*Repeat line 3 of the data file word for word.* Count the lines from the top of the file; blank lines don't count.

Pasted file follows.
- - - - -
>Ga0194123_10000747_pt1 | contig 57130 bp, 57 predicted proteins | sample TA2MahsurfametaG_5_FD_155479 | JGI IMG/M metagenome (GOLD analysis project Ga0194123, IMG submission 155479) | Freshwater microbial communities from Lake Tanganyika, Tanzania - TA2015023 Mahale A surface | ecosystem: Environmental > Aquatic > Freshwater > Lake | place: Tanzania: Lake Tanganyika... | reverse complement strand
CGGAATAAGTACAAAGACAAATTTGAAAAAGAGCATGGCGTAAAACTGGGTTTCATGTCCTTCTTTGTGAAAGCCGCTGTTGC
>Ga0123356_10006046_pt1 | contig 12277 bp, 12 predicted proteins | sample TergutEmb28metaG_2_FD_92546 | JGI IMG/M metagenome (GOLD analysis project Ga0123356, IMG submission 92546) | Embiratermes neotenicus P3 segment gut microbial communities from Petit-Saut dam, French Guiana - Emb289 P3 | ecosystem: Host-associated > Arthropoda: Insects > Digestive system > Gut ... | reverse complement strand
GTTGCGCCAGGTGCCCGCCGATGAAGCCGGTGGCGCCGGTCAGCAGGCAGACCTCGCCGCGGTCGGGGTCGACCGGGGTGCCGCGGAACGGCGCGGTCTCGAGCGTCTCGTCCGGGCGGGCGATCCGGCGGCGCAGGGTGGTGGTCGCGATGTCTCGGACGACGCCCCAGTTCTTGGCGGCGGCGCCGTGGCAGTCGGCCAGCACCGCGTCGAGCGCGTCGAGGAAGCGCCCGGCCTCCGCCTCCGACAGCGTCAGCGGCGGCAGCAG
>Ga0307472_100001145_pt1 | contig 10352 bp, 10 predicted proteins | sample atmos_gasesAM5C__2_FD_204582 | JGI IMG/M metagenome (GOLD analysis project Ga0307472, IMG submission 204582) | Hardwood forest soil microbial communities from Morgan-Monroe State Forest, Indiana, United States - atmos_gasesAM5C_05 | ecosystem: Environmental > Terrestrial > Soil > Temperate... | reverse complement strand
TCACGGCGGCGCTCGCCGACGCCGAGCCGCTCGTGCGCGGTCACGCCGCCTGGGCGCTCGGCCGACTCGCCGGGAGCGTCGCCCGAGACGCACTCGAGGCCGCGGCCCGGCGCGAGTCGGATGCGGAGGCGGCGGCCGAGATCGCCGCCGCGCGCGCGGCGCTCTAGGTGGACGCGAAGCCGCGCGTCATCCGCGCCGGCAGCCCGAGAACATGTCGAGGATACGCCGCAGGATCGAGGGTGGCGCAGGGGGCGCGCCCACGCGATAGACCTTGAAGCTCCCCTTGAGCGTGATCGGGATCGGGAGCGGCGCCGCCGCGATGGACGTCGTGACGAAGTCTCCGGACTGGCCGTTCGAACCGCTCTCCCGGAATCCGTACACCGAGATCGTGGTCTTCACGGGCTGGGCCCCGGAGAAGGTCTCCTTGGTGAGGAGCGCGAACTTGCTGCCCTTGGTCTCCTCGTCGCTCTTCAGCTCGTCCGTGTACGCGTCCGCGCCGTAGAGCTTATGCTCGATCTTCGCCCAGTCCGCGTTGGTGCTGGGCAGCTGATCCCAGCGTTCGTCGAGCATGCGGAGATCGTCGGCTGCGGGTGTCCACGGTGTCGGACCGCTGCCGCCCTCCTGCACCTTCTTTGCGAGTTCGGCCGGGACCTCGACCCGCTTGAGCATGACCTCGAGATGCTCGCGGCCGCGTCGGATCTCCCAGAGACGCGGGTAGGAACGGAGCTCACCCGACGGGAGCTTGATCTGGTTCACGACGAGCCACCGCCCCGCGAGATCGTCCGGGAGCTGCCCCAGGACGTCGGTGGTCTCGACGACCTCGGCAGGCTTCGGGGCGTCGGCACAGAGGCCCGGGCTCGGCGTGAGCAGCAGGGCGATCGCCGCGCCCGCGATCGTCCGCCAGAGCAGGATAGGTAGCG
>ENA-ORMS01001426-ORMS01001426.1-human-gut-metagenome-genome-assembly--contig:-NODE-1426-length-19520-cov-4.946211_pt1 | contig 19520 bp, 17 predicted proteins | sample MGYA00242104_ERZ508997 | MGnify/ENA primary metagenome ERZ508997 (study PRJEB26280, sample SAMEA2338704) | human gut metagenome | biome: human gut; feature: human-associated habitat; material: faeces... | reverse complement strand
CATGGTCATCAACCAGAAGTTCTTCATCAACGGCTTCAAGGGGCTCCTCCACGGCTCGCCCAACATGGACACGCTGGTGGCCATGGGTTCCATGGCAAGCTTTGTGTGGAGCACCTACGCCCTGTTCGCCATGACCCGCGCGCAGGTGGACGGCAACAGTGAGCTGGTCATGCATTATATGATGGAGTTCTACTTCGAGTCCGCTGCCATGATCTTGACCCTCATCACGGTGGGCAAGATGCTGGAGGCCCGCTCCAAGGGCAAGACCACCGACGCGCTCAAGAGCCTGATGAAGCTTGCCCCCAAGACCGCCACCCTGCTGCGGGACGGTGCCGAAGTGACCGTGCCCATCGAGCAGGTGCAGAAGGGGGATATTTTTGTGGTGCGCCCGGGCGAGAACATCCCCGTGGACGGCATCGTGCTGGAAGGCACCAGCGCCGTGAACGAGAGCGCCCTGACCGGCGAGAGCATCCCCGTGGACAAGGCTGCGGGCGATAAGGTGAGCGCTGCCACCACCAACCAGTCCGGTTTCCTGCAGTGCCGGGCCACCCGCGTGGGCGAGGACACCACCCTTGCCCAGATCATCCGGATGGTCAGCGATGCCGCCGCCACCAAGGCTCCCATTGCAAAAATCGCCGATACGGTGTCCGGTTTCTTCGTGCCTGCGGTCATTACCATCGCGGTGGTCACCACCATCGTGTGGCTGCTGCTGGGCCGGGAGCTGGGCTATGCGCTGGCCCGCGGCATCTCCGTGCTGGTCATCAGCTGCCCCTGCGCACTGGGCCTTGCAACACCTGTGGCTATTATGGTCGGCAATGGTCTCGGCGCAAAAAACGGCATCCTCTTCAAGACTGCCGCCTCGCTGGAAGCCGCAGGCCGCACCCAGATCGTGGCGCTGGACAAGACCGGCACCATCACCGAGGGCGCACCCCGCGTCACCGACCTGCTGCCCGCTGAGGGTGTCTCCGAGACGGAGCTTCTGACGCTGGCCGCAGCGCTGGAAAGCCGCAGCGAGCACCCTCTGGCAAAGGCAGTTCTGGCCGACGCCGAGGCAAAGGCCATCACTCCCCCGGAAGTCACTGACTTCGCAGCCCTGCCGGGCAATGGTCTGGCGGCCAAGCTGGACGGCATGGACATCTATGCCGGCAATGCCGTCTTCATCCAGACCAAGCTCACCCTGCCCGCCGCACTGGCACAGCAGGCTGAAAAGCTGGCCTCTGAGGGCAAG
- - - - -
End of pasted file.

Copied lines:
>Ga0123356_10006046_pt1 | contig 12277 bp, 12 predicted proteins | sample TergutEmb28metaG_2_FD_92546 | JGI IMG/M metagenome (GOLD analysis project Ga0123356, IMG submission 92546) | Embiratermes neotenicus P3 segment gut microbial communities from Petit-Saut dam, French Guiana - Emb289 P3 | ecosystem: Host-associated > Arthropoda: Insects > Digestive system > Gut ... | reverse complement strand